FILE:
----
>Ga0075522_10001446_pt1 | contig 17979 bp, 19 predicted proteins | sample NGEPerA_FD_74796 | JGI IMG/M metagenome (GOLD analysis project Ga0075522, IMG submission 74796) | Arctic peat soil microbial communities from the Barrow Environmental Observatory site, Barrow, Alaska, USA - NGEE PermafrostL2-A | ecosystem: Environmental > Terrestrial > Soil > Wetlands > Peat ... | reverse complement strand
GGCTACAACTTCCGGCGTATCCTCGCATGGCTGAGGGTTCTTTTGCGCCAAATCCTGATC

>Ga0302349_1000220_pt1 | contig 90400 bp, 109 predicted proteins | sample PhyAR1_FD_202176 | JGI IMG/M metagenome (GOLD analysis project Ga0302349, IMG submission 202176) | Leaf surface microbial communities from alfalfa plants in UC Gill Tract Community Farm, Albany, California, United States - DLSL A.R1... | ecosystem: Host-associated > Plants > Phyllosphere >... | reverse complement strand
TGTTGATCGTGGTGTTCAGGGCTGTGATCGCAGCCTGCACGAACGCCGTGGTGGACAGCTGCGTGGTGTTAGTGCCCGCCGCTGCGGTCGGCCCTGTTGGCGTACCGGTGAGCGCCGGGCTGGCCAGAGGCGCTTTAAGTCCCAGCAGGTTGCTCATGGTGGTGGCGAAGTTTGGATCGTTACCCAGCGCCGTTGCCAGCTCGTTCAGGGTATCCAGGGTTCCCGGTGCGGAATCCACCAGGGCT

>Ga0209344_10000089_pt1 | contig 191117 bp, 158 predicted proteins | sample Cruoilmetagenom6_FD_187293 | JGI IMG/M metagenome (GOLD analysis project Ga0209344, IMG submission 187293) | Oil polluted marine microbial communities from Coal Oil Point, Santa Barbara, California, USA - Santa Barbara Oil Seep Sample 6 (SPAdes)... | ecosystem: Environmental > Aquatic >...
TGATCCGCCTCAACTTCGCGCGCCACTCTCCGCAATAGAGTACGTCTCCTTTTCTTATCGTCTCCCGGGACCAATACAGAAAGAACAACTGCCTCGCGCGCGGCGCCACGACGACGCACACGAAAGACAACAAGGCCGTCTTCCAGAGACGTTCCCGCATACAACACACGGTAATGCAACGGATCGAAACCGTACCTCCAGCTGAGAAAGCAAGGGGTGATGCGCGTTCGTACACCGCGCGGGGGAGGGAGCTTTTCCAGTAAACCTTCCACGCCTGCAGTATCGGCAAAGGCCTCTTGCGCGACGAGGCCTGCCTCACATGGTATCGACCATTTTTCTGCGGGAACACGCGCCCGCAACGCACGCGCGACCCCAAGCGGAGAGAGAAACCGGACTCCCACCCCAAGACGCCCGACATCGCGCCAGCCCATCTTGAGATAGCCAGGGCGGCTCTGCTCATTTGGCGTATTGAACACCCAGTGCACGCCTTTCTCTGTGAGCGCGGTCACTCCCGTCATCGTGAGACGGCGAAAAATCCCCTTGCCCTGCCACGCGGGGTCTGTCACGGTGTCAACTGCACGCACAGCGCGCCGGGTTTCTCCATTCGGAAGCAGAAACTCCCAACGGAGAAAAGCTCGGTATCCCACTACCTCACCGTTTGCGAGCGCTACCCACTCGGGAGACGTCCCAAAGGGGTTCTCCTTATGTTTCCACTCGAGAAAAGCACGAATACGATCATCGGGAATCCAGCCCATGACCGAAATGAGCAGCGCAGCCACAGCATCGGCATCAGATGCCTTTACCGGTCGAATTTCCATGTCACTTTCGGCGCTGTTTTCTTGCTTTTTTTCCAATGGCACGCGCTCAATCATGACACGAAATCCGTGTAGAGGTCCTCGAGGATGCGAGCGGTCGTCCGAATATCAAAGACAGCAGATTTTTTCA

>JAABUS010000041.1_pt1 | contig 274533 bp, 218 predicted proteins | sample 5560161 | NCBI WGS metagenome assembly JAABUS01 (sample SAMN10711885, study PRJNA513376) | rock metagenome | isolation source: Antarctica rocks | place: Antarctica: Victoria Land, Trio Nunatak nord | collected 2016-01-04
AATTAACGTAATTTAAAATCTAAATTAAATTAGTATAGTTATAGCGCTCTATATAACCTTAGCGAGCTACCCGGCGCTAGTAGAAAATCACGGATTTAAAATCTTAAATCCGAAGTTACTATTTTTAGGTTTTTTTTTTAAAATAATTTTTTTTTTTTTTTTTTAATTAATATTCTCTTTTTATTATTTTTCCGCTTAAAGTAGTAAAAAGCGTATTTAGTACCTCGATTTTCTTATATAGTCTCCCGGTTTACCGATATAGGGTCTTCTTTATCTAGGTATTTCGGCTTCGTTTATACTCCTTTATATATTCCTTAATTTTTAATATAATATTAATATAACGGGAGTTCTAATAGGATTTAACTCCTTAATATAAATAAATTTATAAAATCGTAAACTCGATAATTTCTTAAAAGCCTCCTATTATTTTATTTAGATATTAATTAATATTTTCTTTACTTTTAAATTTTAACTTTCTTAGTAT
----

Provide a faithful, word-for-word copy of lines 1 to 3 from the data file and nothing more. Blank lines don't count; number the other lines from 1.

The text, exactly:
>Ga0075522_10001446_pt1 | contig 17979 bp, 19 predicted proteins | sample NGEPerA_FD_74796 | JGI IMG/M metagenome (GOLD analysis project Ga0075522, IMG submission 74796) | Arctic peat soil microbial communities from the Barrow Environmental Observatory site, Barrow, Alaska, USA - NGEE PermafrostL2-A | ecosystem: Environmental > Terrestrial > Soil > Wetlands > Peat ... | reverse complement strand
GGCTACAACTTCCGGCGTATCCTCGCATGGCTGAGGGTTCTTTTGCGCCAAATCCTGATC

>Ga0302349_1000220_pt1 | contig 90400 bp, 109 predicted proteins | sample PhyAR1_FD_202176 | JGI IMG/M metagenome (GOLD analysis project Ga0302349, IMG submission 202176) | Leaf surface microbial communities from alfalfa plants in UC Gill Tract Community Farm, Albany, California, United States - DLSL A.R1... | ecosystem: Host-associated > Plants > Phyllosphere >... | reverse complement strand